function between 10

−1

and 10

1

rad/sec (Fig. 1(a)).

Fig. 1(b) shows the ﬁrst 30 normalized singular values of

the Loewner and shifted Loewner matrices (the rest are zero).

The Loewner matrix has rank 14, while the shifted Loewner

matrix has rank 16, so, based on the drop of singular values

(Eq. (27)), we generate models of order 16 with D = 0. To

yield a realization of order 14, VF was given 7 starting poles.

10

−1

10

0

10

1

−80

−70

−60

−50

−40

−30

−20

−10

0

Frequency (rad/sec)

M

a

g

n

itu

d

e

(d

B

)

Singular Value Plot

(a) Original system

0 5 10 15 20 25 30

10

−15

10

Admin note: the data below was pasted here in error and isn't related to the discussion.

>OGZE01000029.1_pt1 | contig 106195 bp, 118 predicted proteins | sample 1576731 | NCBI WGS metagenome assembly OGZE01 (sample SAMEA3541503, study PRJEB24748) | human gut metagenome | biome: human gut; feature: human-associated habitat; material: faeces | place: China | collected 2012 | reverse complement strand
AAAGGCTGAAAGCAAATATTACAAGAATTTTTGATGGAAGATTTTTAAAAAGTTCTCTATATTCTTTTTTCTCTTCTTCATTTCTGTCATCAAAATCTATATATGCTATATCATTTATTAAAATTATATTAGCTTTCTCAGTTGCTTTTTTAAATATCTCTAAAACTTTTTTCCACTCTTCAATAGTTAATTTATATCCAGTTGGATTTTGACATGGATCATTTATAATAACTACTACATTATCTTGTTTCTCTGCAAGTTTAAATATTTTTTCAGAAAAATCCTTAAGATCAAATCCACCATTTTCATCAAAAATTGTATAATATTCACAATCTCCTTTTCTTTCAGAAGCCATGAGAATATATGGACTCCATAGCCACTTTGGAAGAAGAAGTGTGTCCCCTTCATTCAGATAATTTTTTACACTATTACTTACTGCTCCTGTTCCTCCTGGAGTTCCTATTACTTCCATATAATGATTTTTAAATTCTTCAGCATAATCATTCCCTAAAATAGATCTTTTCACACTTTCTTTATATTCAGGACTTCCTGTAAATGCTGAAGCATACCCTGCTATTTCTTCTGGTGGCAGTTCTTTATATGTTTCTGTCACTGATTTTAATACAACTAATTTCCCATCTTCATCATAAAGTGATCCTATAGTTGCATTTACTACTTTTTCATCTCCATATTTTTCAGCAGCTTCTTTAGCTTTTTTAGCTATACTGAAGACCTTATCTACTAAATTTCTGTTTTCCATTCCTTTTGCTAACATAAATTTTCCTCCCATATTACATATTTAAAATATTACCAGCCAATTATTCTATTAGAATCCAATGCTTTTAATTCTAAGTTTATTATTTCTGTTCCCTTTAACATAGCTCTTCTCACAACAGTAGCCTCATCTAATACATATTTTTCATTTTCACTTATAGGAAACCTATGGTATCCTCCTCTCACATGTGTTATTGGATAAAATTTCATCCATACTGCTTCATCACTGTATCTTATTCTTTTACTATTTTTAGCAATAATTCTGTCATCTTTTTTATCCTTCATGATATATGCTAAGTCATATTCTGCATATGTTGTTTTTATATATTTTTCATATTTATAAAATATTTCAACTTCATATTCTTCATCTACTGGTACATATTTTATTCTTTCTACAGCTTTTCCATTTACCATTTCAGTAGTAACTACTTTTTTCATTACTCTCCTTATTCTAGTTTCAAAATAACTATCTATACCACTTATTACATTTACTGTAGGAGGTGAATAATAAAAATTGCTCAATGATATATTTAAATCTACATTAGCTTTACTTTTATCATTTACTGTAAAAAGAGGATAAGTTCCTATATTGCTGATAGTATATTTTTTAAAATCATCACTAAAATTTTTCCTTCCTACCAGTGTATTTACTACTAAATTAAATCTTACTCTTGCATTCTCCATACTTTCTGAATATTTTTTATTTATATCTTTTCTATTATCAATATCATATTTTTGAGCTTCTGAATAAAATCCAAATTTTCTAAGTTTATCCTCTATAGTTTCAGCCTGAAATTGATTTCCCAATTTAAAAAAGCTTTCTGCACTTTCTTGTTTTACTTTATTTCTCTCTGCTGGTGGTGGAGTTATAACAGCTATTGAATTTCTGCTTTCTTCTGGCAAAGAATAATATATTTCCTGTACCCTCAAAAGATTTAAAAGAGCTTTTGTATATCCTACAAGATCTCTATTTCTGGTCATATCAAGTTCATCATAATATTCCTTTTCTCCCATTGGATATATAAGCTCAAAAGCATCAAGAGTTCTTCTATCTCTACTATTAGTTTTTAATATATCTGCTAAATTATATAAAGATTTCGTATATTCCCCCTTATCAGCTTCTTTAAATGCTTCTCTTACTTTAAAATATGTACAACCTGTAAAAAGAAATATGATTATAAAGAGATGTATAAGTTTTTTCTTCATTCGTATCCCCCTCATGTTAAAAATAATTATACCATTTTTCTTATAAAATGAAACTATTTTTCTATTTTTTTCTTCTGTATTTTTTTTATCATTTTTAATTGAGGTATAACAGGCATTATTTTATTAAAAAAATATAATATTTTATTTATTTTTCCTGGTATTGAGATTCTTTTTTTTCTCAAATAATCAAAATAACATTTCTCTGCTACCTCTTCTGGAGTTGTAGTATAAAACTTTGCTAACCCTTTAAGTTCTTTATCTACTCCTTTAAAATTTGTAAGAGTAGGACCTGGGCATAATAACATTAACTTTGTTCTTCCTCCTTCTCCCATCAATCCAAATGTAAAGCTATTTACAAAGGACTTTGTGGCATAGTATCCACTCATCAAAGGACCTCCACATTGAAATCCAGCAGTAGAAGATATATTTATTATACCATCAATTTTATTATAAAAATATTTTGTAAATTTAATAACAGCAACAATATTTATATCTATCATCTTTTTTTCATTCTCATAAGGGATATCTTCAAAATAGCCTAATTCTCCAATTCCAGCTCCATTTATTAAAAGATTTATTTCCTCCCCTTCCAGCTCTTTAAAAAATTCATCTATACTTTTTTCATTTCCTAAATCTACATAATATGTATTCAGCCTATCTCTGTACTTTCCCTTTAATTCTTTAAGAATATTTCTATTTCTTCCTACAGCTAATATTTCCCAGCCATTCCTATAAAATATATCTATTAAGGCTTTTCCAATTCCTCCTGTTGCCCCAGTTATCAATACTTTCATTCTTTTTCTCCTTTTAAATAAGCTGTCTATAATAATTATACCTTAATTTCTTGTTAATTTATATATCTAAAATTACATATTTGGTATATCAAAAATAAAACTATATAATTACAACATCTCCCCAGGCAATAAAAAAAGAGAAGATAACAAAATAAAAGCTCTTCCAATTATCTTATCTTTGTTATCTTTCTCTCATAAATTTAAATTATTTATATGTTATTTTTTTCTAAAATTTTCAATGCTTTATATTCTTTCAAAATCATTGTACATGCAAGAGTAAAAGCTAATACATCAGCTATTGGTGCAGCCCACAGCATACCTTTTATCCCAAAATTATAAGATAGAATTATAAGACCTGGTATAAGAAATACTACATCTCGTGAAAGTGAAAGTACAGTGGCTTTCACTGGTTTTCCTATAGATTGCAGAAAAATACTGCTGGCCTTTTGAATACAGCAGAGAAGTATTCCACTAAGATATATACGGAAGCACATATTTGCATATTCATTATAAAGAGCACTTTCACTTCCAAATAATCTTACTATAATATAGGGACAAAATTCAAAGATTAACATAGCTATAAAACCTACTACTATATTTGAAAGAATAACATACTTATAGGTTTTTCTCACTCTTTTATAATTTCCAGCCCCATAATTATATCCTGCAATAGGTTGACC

−10

10

−5

10

0

index

lo

g

a

rith

m

ic

Normalized Singular Values

LL

sLL

(b) Singular value drop

Fig. 1. Original system and singular value drop of the Loewner matrix pencil

Table I presents the CPU time and the errors for the resulting

models. All proposed algorithms identiﬁed the original system,

while VF did not. If VF is given N = 14 starting poles, the

resulting errors are similar to ours. Each column is ﬁt by the

same poles, so the realization has order n = 28 and each pole

has multiplicity 2. Recovering the original system requires an

additional compacting step [3].

Algorithm CPU (s) H∞ error H

2

error

VF 0.93 1.1324 5.8327e-002

SVD Complex 0.88 1.3937e-010 5.8900e-022

SVD Real 1.82 1.3146e-012 9.4168e-026

TABLE I

RESULTS FOR k = 608 NOISE-FREE MEASUREMENTS OF AN ORDER 14

SYSTEM WITH p = 2 PORTS

B. Example involving measurements

Measurements were provided by CST AG. For examples

with a larger number of ports, see [9]. This set contains k =